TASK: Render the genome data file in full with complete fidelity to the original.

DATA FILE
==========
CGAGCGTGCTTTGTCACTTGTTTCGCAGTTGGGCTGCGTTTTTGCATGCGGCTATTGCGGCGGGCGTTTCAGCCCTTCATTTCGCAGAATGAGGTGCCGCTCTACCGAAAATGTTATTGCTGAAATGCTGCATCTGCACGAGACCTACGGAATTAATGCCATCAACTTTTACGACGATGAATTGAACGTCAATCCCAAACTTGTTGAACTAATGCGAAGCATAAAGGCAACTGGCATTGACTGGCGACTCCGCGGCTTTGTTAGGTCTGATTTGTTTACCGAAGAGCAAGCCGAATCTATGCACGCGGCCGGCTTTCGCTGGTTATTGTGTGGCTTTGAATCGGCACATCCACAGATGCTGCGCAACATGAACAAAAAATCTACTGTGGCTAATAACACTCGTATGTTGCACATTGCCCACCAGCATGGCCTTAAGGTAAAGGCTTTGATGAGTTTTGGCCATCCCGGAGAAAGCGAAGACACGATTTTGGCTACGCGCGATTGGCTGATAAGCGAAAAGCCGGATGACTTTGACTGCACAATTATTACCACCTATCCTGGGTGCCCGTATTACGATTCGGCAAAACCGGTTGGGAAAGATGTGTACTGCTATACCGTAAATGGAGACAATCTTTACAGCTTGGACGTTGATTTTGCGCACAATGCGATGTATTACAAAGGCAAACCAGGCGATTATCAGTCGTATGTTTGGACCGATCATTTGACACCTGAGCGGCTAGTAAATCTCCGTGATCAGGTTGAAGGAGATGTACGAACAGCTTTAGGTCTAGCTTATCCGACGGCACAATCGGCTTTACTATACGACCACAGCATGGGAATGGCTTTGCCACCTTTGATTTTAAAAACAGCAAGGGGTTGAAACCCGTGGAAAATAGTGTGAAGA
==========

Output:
CGAGCGTGCTTTGTCACTTGTTTCGCAGTTGGGCTGCGTTTTTGCATGCGGCTATTGCGGCGGGCGTTTCAGCCCTTCATTTCGCAGAATGAGGTGCCGCTCTACCGAAAATGTTATTGCTGAAATGCTGCATCTGCACGAGACCTACGGAATTAATGCCATCAACTTTTACGACGATGAATTGAACGTCAATCCCAAACTTGTTGAACTAATGCGAAGCATAAAGGCAACTGGCATTGACTGGCGACTCCGCGGCTTTGTTAGGTCTGATTTGTTTACCGAAGAGCAAGCCGAATCTATGCACGCGGCCGGCTTTCGCTGGTTATTGTGTGGCTTTGAATCGGCACATCCACAGATGCTGCGCAACATGAACAAAAAATCTACTGTGGCTAATAACACTCGTATGTTGCACATTGCCCACCAGCATGGCCTTAAGGTAAAGGCTTTGATGAGTTTTGGCCATCCCGGAGAAAGCGAAGACACGATTTTGGCTACGCGCGATTGGCTGATAAGCGAAAAGCCGGATGACTTTGACTGCACAATTATTACCACCTATCCTGGGTGCCCGTATTACGATTCGGCAAAACCGGTTGGGAAAGATGTGTACTGCTATACCGTAAATGGAGACAATCTTTACAGCTTGGACGTTGATTTTGCGCACAATGCGATGTATTACAAAGGCAAACCAGGCGATTATCAGTCGTATGTTTGGACCGATCATTTGACACCTGAGCGGCTAGTAAATCTCCGTGATCAGGTTGAAGGAGATGTACGAACAGCTTTAGGTCTAGCTTATCCGACGGCACAATCGGCTTTACTATACGACCACAGCATGGGAATGGCTTTGCCACCTTTGATTTTAAAAACAGCAAGGGGTTGAAACCCGTGGAAAATAGTGTGAAGA